A trial comparing electronic cigarettes with nicotine replacement therapy to stop smoking (TEC)

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Cancer type:

All cancer types

Status:

Results

Phase:

Other

The trial compared electronic cigarettes with nicotine replacement therapy. To determine if e-cigarettes were as helpful or more helpful in assisting with stopping smoking.

People who want to reduce the risks of smoking might choose electronic cigarettes. Because they:

  • copy the action of smoking
  • are much safer than conventional cigarettes

This trial was open for people to join between May 2015 and February 2018. These results were published in 2019.

More about this trial

People wishing to stop smoking can use nicotine replacement therapy. This involves using a product, such as nicotine gum or a patch, to give nicotine.

We know that electronic cigarettes can reduce the urge to smoke. What we didn’t know was whether they were as good as nicotine replacement therapy at helping people to quit smoking.

This trial compared electronic cigarettes with nicotine replacement therapy. Half the people used electronic cigarettes. The other half used nicotine replacement therapy. Both groups also had support to help them with stopping smoking.   

The aims of the trial were to:

  • find out if electronic cigarettes were better than nicotine replacement therapy to help people quit smoking
  • compare the side effects of the 2 treatments
     

Summary of results

The trial found that electronic cigarettes (e-cigarettes) worked better than nicotine replacement therapy. 

About this trial
This was a randomised trial. Everyone was put into 1 of 2 groups. Neither they nor their doctor chose which group they were in. 

886 people joined the trial:

  • 439 people used e-cigarettes 
  • 447 people used nicotine replacement 

 

People in the e-cigarette group had an e-cigarette starter pack. It contained:

  • a refillable e-cigarette
  • instructions on how to use it
  • a bottle of e-liquid to start them off 

People in the nicotine replacement group had information about the range of products available. They could choose which product or products they wanted to use. 

Results
Of the 439 people in the e-cigarette group they were able to look at the results of 438. 

Of the 447 people in the nicotine replacement group they were able to look at the results of 446. 

After a year the team looked at how many people in each group were still not smoking (abstained). They found it was:

  • 79 people (18%) in the e-cigarette group
  • 44 people (9.9%) in the nicotine replacement group

 


They also looked at the number of people who were still using their e-cigarette or nicotine replacement. They found it was:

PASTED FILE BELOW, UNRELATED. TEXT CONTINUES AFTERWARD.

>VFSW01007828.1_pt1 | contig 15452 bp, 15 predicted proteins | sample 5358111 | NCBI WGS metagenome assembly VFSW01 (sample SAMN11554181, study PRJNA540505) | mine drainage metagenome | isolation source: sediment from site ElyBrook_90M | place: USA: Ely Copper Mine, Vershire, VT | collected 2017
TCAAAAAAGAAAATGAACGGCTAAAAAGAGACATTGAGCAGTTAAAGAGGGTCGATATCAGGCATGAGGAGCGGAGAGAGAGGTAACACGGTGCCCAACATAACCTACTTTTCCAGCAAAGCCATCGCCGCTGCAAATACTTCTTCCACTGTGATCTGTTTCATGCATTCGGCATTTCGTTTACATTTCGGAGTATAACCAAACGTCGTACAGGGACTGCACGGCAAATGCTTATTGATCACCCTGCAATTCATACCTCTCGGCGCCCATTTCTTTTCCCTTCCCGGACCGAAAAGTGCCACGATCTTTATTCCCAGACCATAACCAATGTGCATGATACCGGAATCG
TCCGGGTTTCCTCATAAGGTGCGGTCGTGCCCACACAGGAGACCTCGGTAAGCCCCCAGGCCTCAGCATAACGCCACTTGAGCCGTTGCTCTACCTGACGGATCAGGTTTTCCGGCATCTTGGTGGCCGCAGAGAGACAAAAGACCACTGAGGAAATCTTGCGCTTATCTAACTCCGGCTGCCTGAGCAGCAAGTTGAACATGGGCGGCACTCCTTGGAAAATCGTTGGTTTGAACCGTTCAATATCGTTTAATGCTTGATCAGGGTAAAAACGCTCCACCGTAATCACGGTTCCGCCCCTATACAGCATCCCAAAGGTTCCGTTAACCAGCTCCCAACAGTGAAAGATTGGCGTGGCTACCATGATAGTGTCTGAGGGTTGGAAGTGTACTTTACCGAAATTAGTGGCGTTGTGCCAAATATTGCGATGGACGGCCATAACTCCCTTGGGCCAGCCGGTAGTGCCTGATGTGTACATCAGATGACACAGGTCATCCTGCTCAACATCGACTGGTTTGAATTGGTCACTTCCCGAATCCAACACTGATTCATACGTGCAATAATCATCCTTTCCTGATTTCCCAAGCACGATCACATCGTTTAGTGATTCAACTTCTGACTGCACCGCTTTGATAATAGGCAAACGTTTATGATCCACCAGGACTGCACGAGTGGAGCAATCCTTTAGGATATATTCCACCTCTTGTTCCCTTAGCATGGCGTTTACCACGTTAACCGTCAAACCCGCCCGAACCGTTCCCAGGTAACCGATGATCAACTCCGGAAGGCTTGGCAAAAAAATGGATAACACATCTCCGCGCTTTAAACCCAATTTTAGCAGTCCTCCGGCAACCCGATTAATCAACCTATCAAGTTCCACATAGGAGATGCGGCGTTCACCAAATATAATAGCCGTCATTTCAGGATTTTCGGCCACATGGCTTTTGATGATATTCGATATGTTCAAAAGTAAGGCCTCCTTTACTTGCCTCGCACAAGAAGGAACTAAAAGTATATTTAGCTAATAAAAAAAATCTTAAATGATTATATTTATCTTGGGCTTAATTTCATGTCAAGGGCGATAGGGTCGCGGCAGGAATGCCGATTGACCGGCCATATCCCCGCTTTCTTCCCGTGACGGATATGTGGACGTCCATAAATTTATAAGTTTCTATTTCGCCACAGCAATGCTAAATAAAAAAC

• 173 people (39.5%) in the e-cigarette group
  • 19 people (4.3%) in the nicotine replacement group

 


The team looked at the frequency and strength of urge to smoke 1 week and 4 weeks after quitting smoking. They found it was greater for people in the nicotine replacement group. 

They also looked at the difference in lung symptoms such as:

  • shortness of breath
  • wheezing
  • coughing 
  • phlegm produced 

After a year the coughing and phlegm production had decreased in both groups. But the amount these had decreased by was greater for those in the e-cigarette group. 

Side effects
The side effects reported were:

  • feeling sick
  • problems with sleeping 
  • irritation of the mouth and throat 

More people using e-cigarettes reported mouth and throat irritation. While more people using nicotine replacement treatments reported feeling sick. 

Conclusion
The trial team concluded that refillable e-cigarettes helped people to stop smoking better than nicotine replacement treatments. 

Where this information comes from    
We have based this summary on information from the research team. The information they sent us has been reviewed by independent specialists (peer reviewed Open a glossary item) and published in a medical journal. The figures we quote above were provided by the trial team who did the research. We have not analysed the data ourselves.
 

Recruitment start:

Recruitment end:

How to join a clinical trial

Please note: In order to join a trial you will need to discuss it with your doctor, unless otherwise specified.

Please note - unless we state otherwise in the summary, you need to talk to your doctor about joining a trial.

Chief Investigator

Professor Peter Hajek

Supported by

Queen Mary University of London
NIHR Health Technology Assessment (HTA) programme
East Sussex Stop Smoking Service
Leicester Stop Smoking Service
Barts Clinical Trials Unit

Freephone 0808 800 4040

Last review date

CRUK internal database number:

13202

Please note - unless we state otherwise in the summary, you need to talk to your doctor about joining a trial.

Cara took part in a clinical trial

A picture of Cara

"I am glad that taking part in a trial might help others on their own cancer journey.”

Last reviewed:

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